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Video: Wiping Pak out will not solve country’s problems, says Kanhaiya Kumar

punjab Updated: Oct 17, 2016 13:58 IST
HT Correspondent
Kanhaiya Kumar

(From Left to right ) Lt. General Syed Ata Hasnain (retd), actor Gul panag and JNSU president Kanhaiya Kumar during a session at fest in Kasauli on Saturday.(KARUN SHARMA/HT)

Controversial at the best, subtle not in the least, former Jawaharlal Nehru University Students’ Union (JNUSU) president Kanhaiya Kumar was the centre of attention on Day 2 of the Khushwant Singh Lit Fest-2016. Not only was Kanhaiya’s session a huge hit, he was also swarmed by journalists later.

During his session with reporters titled — Nationalism: India has many faces — he said much that was deep-felt and did garner applause. Former minister Mani Shankar Aiyar was so impressed with the student activist that he congratulated him repeatedly on his performance in the session.

“It was the Army that decided to carry out surgical strikes, but the government was taking credit. The government must also be taken to task for failures,” he said. “It is being said that if Pakistan is wiped out from the map, all our problems will be solved. In a country where people are dying of chikungunya, the dropping of nuclear bomb is being talked about,” he added to applause from those present.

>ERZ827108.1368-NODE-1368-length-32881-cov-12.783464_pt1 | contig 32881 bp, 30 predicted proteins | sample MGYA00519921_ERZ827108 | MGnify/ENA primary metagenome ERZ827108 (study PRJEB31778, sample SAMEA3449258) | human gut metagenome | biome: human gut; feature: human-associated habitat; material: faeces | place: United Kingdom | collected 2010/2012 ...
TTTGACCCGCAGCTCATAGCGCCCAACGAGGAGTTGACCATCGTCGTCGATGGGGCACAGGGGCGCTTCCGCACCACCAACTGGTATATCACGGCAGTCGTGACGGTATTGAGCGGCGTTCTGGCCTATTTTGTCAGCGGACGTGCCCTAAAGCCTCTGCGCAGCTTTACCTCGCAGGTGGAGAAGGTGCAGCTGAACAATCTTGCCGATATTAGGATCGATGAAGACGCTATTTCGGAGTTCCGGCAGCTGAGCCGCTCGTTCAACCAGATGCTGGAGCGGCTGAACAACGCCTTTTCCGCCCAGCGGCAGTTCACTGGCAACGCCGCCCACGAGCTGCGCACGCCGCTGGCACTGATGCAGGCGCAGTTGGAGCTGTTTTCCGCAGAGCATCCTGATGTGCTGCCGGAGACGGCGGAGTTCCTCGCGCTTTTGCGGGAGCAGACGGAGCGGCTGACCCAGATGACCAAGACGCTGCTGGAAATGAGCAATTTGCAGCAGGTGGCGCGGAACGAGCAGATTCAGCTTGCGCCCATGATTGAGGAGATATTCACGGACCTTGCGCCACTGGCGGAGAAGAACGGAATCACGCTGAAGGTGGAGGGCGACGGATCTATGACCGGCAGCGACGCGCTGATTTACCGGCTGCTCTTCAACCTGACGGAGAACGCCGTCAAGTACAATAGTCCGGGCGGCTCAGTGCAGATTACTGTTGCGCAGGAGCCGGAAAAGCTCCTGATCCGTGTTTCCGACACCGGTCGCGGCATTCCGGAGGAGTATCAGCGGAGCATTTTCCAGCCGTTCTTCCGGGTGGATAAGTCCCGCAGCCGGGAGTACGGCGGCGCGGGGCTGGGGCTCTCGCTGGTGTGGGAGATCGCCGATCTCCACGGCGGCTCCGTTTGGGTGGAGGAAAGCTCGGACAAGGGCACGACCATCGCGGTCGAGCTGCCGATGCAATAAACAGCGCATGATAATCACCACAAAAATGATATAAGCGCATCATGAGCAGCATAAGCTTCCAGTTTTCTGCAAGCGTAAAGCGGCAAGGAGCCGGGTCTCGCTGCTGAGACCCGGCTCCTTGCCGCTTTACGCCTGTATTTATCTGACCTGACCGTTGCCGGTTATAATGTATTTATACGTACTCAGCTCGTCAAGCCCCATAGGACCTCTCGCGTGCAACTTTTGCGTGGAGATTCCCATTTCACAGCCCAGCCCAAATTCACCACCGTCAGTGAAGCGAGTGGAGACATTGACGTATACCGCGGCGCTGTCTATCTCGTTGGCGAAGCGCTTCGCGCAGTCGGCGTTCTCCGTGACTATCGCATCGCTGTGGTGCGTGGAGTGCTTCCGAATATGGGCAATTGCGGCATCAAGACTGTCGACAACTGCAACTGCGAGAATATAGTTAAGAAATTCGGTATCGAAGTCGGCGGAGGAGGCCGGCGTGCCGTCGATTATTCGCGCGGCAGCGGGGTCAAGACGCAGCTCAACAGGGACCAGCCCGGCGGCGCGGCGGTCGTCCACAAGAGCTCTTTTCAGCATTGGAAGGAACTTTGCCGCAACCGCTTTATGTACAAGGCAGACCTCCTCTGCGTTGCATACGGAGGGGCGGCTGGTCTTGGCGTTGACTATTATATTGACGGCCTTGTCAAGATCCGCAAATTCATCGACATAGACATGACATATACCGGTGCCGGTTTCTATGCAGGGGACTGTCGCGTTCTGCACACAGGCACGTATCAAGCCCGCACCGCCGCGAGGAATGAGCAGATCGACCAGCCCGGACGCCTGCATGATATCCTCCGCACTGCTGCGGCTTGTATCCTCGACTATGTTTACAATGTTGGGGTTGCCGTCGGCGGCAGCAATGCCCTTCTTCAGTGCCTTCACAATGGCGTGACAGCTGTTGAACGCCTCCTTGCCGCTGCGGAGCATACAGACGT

“The country has small-scale problems, but something else is being projected as our people’s issues. If you raise these issues, you are labelled anti-national.”

Ex-Union minister Salman Khurshid with historian Venkat Dhulipala. (KARUN SHARMA/HT)


A word with a number of retired military generals at the fest presented contradictory views on whether tension between India and Pakistan was really at an all-time high. While Lt General Kamal Davar (retd) thought that tension between the two nations was ‘at its lowest ebb’, Lt Gen MS Bhullar (retd) did not agree. “Tension between the two nations was much higher during previous wars.”

Members of the audience during the festival. (KARUN SHARMA/HT Photo)


Scores of foreigners who thronged the fest were active participants at discussions. Though the topics were ‘inherently Indian’ and the language could have been an issue, most foreigners said discussions helped.

Note: The earlier version of this story wrongly attributed Kanhaiya Kumar as the president of JNUSU. The mistake is regretted.